Unfortunately, there is not a clean 1 to 1 ratio between Spell Levels and CR. You can see this quite clearly by perusing the NPCs section of Volo's Guide to Monsters, focusing on pure-casters.
The Abjurer is CR 9 and casts 7th level spells
The Apprentice Wizard is CR 1/4 and casts 1st level spells
The Bard is CR 2 and casts 2nd level spells
Conjurer: CR 6, 5th level spells.
Diviner: CR 8, 8th level spells.
Enchanter and Transmuter: CR 5, 5th level spells.
Evoker and Necromancer: CR 9, 6th level spells.
Illusionist: CR 3, 4th level spells
As you can see, you can't clearly and obviously map CR to Spell Level because different spells of the same level can have dramatically different impacts on CR, based on which spell it is. This only makes sense...a Wizard with Meteor Swarm prepared is going to be a lot more directly lethal in combat than a Wizard with Astral Projection prepared.
So, just to give a more thorough examination, let's have a look at the Evoker. He's a CR 9. determining his defensive CR and half his offensive CR is easy.
Defensive CR is derived from an AC of 15 (CR 5), and 66 HP (CR 1/2). Due to the gap, we adjust the hp based CR two steps up (5 steps different, +1 to HP CR for every 2 steps different between HP and AC CR). So his defensive CR is 2.
In order for him to be CR 9, then his Offensive CR must be 16 ([2+16]/2 = 9). Let's do a bit of math to see if we're right. The Save components of his offensive CR tops out at CR 7. Chain Lightning (his 'punchiest' spell) fired into a crowd averages 200 damage in a single round (assuming it hits all 4 targets, which is the assumption made), in terms of damage dealt...that's a damage component of CR 24.
Damage Component CR of 24 is 17 steps higher than the Save component, so we subtract 8, giving us an Offensive CR of: 16. Exactly what we expected to see.
Thus, taking the average of 16 and 2, we get a CR of 9. Which is exactly what the Evoker is statted at.
So, you can see that when considering a spellcaster's CR, we compute their CR based on the damage output and Save of their punchiest spell.
Thus...if you want to add a damage dealing spell and not alter a creature's CR, then the Damage and Save of that spell must work out to be equivalent to the monster's already existing CR, so you aren't changing their Offensive CR.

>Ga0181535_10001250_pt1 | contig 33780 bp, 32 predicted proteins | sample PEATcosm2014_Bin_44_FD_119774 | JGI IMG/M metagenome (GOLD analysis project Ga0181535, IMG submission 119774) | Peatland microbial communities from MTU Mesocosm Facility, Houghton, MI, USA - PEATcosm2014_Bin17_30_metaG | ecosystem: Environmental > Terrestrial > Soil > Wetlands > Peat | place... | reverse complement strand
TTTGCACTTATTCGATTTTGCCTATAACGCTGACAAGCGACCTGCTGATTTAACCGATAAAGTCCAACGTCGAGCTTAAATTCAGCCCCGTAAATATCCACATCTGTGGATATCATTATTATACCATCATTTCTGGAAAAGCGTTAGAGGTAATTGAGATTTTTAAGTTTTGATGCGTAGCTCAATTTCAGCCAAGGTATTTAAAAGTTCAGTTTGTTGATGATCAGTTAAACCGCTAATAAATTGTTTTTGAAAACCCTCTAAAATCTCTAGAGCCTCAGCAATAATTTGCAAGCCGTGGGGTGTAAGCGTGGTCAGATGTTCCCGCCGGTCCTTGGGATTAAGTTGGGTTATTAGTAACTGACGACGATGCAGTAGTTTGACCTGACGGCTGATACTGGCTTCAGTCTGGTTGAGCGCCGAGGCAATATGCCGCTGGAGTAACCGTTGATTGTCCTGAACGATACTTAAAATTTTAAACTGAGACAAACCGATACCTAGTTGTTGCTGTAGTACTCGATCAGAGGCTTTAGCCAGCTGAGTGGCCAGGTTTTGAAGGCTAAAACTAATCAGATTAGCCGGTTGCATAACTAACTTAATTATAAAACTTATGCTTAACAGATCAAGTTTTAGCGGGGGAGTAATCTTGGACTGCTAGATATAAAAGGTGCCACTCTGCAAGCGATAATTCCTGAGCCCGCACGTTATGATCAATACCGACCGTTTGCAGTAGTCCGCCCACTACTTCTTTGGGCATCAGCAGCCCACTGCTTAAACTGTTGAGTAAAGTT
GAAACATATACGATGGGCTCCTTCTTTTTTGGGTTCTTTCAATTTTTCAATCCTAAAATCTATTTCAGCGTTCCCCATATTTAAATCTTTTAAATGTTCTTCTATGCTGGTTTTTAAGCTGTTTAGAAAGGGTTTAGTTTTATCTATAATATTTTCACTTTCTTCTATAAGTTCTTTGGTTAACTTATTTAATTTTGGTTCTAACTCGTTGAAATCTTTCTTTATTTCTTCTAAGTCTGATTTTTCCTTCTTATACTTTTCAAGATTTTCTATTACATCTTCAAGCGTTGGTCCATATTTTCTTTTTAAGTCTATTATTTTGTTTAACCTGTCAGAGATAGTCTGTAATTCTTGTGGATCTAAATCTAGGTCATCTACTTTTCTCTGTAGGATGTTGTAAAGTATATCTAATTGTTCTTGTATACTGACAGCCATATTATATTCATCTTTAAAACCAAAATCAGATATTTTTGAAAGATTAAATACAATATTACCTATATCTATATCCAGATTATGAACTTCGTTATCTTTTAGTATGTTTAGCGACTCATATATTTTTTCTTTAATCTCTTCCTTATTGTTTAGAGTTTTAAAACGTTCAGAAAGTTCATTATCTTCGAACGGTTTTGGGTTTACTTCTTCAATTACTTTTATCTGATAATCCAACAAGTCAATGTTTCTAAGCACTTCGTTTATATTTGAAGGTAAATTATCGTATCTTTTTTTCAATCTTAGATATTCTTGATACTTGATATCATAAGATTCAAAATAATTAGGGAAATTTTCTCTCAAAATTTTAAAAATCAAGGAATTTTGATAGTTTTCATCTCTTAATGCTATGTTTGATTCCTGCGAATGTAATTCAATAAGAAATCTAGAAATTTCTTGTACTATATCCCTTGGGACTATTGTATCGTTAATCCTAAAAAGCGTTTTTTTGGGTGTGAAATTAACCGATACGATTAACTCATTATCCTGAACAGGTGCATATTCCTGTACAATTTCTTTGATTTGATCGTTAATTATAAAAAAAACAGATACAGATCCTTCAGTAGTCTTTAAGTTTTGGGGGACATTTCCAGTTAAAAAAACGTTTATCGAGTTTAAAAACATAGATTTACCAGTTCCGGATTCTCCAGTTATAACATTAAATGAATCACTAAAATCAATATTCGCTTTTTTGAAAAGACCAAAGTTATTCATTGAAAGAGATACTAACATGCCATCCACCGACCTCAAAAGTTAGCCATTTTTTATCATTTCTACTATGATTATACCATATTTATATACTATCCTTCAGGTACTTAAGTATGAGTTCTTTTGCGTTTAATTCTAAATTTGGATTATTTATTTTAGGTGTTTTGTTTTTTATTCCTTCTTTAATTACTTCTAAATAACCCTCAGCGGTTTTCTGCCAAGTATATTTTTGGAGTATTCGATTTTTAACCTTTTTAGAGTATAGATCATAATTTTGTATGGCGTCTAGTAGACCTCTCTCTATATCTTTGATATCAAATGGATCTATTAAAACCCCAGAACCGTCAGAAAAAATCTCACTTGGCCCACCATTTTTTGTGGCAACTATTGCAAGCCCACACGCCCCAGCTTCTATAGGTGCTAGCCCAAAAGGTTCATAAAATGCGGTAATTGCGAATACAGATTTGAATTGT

So, for a CR 3 monster, the simplest effect would be to give them a spell that deals 21-26 damage on average, with a DC of 13. (You can play with these values in accordance with the Offensive CR guidelines in the DMG)
Unfortunately, even this guideline breaks down when you start looking at Crowd Control spells, or buff/debuff spells. It's hard to quantify how much of an impact these spells can have on combat because, intelligently used, crowd-control magic is devastating even if it doesn't do any damage.
It's at this point that, honestly, experience as a DM comes into play. Spells that make PCs switch teams can potentially boost the enemy's effective CR by an amount equivalent to whatever the CR of that PC would be. Spells that crowd control potentially increase the enemy's CR because there's the potential that it will lock PCs out of the fight.
So, for here...looking at Volo's Guide for a rule of thumb, I would say this as a rough and general guideline. This is NOT a perfect solution, but it's a stopgap that should work until you can build up enough DMing experience to handle it by gut-feel. If you are giving a monster a non-damaging spell that is useful in combat, do not give them a spell that is of a level higher than their CR.
If you want to give them a damage-dealing spell, consider the impact of that spell on the Offensive CR table on DMG page 221. If you want to give them a combat-applicable but non-damaging spell, this will mostly be up to your judgement...but I would strongly recommend against giving them a spell of higher level than their CR. If you want to give them a purely utility spell that has no real impact on combat...do whatever.